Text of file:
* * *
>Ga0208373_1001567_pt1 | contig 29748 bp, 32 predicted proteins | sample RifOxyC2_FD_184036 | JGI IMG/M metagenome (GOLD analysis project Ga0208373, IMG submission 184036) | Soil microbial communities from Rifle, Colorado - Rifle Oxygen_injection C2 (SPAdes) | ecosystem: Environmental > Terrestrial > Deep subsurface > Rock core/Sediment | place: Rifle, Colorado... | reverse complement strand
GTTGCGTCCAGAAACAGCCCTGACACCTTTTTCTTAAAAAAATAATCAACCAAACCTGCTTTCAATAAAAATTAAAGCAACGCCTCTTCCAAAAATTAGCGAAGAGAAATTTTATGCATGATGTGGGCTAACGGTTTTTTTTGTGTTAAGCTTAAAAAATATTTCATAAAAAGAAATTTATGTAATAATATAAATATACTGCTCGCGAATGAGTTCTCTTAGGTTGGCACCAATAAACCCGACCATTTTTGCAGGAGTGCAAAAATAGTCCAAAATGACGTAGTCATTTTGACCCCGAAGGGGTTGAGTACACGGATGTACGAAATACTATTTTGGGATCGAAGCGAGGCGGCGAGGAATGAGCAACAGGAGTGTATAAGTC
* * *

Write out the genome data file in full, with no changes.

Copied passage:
>Ga0208373_1001567_pt1 | contig 29748 bp, 32 predicted proteins | sample RifOxyC2_FD_184036 | JGI IMG/M metagenome (GOLD analysis project Ga0208373, IMG submission 184036) | Soil microbial communities from Rifle, Colorado - Rifle Oxygen_injection C2 (SPAdes) | ecosystem: Environmental > Terrestrial > Deep subsurface > Rock core/Sediment | place: Rifle, Colorado... | reverse complement strand
GTTGCGTCCAGAAACAGCCCTGACACCTTTTTCTTAAAAAAATAATCAACCAAACCTGCTTTCAATAAAAATTAAAGCAACGCCTCTTCCAAAAATTAGCGAAGAGAAATTTTATGCATGATGTGGGCTAACGGTTTTTTTTGTGTTAAGCTTAAAAAATATTTCATAAAAAGAAATTTATGTAATAATATAAATATACTGCTCGCGAATGAGTTCTCTTAGGTTGGCACCAATAAACCCGACCATTTTTGCAGGAGTGCAAAAATAGTCCAAAATGACGTAGTCATTTTGACCCCGAAGGGGTTGAGTACACGGATGTACGAAATACTATTTTGGGATCGAAGCGAGGCGGCGAGGAATGAGCAACAGGAGTGTATAAGTC